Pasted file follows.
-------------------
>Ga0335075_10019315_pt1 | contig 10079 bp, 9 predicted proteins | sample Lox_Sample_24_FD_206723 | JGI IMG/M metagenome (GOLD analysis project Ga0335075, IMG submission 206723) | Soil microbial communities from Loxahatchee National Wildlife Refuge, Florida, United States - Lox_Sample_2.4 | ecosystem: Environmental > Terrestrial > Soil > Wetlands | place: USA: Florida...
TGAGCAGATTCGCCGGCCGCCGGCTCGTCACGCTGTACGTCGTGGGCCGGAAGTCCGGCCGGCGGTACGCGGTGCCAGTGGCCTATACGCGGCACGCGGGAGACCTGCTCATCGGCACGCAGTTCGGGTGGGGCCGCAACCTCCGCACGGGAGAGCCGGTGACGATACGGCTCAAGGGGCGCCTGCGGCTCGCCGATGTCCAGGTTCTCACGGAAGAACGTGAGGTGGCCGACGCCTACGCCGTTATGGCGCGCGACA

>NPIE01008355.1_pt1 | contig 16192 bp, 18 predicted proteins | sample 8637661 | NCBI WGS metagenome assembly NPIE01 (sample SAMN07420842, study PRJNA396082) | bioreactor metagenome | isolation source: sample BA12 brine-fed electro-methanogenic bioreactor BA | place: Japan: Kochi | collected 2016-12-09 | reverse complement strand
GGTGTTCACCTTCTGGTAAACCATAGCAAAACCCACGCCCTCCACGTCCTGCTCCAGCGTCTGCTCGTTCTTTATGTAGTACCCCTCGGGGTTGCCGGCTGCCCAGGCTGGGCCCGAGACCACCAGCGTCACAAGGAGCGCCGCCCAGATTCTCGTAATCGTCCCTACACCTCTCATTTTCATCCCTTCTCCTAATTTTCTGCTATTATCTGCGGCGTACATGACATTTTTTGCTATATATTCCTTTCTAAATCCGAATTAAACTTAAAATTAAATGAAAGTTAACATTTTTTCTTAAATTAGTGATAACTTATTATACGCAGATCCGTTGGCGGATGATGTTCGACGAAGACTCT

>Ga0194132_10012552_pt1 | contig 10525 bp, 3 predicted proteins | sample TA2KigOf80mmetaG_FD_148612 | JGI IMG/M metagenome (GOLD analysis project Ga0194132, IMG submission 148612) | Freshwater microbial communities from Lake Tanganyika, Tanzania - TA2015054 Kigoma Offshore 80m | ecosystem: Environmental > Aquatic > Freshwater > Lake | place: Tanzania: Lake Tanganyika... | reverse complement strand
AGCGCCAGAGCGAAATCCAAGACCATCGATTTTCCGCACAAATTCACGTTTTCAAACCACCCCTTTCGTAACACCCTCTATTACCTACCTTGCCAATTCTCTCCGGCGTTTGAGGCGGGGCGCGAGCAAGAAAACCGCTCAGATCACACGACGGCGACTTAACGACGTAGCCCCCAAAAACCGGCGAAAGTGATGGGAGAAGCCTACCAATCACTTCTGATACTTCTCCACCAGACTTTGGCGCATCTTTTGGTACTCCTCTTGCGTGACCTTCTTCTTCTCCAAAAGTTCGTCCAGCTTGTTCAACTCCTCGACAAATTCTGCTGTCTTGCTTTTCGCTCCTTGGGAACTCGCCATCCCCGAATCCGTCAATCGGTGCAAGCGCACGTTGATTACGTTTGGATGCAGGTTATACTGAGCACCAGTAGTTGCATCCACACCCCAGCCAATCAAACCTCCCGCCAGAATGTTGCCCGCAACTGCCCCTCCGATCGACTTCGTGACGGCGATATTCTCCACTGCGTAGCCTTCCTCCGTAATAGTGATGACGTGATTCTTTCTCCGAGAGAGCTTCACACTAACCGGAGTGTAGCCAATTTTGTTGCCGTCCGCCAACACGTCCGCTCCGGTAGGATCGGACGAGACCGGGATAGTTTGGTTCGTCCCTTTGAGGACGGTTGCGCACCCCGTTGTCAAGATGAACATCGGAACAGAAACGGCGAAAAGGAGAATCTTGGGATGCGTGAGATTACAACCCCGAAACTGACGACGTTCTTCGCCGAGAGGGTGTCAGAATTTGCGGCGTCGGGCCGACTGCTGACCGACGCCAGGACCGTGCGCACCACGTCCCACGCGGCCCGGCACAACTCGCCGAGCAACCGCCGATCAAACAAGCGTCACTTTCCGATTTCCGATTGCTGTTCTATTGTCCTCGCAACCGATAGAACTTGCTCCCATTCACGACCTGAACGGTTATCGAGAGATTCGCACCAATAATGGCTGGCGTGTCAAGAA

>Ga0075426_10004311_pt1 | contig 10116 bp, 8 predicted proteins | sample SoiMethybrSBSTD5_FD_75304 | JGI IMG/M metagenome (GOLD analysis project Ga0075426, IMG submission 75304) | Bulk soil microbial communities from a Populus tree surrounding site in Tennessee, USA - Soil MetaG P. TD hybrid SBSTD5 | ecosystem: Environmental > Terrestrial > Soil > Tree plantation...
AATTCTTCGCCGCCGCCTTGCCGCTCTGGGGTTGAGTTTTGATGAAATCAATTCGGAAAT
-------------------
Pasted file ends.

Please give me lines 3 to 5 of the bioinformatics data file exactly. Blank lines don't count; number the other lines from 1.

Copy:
>NPIE01008355.1_pt1 | contig 16192 bp, 18 predicted proteins | sample 8637661 | NCBI WGS metagenome assembly NPIE01 (sample SAMN07420842, study PRJNA396082) | bioreactor metagenome | isolation source: sample BA12 brine-fed electro-methanogenic bioreactor BA | place: Japan: Kochi | collected 2016-12-09 | reverse complement strand
GGTGTTCACCTTCTGGTAAACCATAGCAAAACCCACGCCCTCCACGTCCTGCTCCAGCGTCTGCTCGTTCTTTATGTAGTACCCCTCGGGGTTGCCGGCTGCCCAGGCTGGGCCCGAGACCACCAGCGTCACAAGGAGCGCCGCCCAGATTCTCGTAATCGTCCCTACACCTCTCATTTTCATCCCTTCTCCTAATTTTCTGCTATTATCTGCGGCGTACATGACATTTTTTGCTATATATTCCTTTCTAAATCCGAATTAAACTTAAAATTAAATGAAAGTTAACATTTTTTCTTAAATTAGTGATAACTTATTATACGCAGATCCGTTGGCGGATGATGTTCGACGAAGACTCT

>Ga0194132_10012552_pt1 | contig 10525 bp, 3 predicted proteins | sample TA2KigOf80mmetaG_FD_148612 | JGI IMG/M metagenome (GOLD analysis project Ga0194132, IMG submission 148612) | Freshwater microbial communities from Lake Tanganyika, Tanzania - TA2015054 Kigoma Offshore 80m | ecosystem: Environmental > Aquatic > Freshwater > Lake | place: Tanzania: Lake Tanganyika... | reverse complement strand